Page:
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Saudi Arabia launch turism with $4 billion

Saudi Arabia has started a fund with an initial capital of $4 billion to develop its tourism industry as the oil-rich kingdom seeks to diversify its economy and attract more foreign travellers.

The Tourism Development Fund will launch a range of equity and debt investment vehicles and has $45bn in memorandum of understandings signed with private banks, according to a statement. “Funding will be deployed to support mixed-use destinations, to address gaps in the tourism value chain, and to enable technologically-enhanced tourism,” it said.

Saudi Arabia, which last year dropped its strict dress code for foreign women, is seeking to attract holidaymakers and the spending that could help develop the kingdom’s economy away from its reliance on oil.

The country expects the tourism industry to contribute more than 10 percent of its annual GDP and create more than one million jobs by 2030.

The launch is part of the first phase of the National Tourism Strategy, which focuses on developing and enhancing 38 sites across seven destinations by 2022.

Further discussions are underway with investment banks to create additional investment funds in the future.

Fund board members are: Princess Haifa Mohammed Al Saud, vice minister of strategy and investment at the Saudi Ministry of Tourism; Ihsan Bafakih, governor of the Real Estate General Authority; Stephen Groff, governor of the National Development Fund; Mohammed Omran Al Omran, member of Saudi British Bank board; and Mohammed Al-Hokal, member National Commercial Bank board.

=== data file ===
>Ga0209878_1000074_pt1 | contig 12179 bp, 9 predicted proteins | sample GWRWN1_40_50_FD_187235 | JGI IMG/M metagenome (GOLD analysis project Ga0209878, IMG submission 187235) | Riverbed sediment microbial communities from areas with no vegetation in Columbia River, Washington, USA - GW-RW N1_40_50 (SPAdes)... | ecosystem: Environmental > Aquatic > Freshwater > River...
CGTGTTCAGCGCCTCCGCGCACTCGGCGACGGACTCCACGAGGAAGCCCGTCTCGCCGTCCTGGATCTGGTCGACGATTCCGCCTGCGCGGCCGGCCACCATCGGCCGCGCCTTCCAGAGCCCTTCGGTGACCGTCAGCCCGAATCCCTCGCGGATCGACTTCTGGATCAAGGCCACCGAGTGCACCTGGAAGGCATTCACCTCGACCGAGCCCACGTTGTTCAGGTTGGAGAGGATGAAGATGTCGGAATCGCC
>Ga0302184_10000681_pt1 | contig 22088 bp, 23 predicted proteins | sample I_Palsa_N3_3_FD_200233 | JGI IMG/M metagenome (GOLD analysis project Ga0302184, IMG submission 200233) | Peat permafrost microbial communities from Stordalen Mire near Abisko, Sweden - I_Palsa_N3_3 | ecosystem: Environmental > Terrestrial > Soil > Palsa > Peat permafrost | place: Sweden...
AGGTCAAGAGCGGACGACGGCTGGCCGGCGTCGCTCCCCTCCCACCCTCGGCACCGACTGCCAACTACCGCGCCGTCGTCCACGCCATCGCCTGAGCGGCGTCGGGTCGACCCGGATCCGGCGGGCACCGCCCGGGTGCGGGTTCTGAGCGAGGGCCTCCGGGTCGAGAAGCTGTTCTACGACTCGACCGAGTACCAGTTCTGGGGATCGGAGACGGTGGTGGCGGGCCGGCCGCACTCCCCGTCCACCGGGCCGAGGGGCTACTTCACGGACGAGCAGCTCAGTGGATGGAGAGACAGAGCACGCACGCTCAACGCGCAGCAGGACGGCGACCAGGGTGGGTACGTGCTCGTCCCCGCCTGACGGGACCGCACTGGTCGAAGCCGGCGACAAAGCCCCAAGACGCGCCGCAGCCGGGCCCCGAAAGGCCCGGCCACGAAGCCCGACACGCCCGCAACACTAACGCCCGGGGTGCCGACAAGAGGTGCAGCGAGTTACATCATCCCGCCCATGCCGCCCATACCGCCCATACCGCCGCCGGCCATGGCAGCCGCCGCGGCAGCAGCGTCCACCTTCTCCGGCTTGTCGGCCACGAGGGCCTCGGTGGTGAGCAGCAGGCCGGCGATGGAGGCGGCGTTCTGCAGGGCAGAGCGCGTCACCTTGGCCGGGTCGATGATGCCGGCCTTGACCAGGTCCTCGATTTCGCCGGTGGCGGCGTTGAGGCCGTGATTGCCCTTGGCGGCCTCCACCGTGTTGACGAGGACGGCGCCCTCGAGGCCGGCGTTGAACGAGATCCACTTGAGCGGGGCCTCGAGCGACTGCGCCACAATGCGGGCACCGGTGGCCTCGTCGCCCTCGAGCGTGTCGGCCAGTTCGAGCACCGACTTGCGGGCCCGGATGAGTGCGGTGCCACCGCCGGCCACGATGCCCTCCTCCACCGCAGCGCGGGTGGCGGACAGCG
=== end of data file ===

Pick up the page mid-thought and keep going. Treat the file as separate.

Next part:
Tourism is one of the main pillars of Saudi economic reforms aimed at weaning the country off its dependence on oil revenue (https://www.arabnews.com/node/1693306/saudi-arabia).

Saudi Arabia last year opened up to international tourists, launching a new visa regime while appealing to foreign companies to invest in the sector, which it hopes will contribute more than 10% of gross domestic product by 2030, up from 3% currently.

Analysts predict a severe economic contraction in Saudi Arabia this year, hit by the economic impact of measures to contain the COVID-19 pandemic and by a sharp drop in oil revenue because of low crude prices. 

Alessandra Quarta Conte

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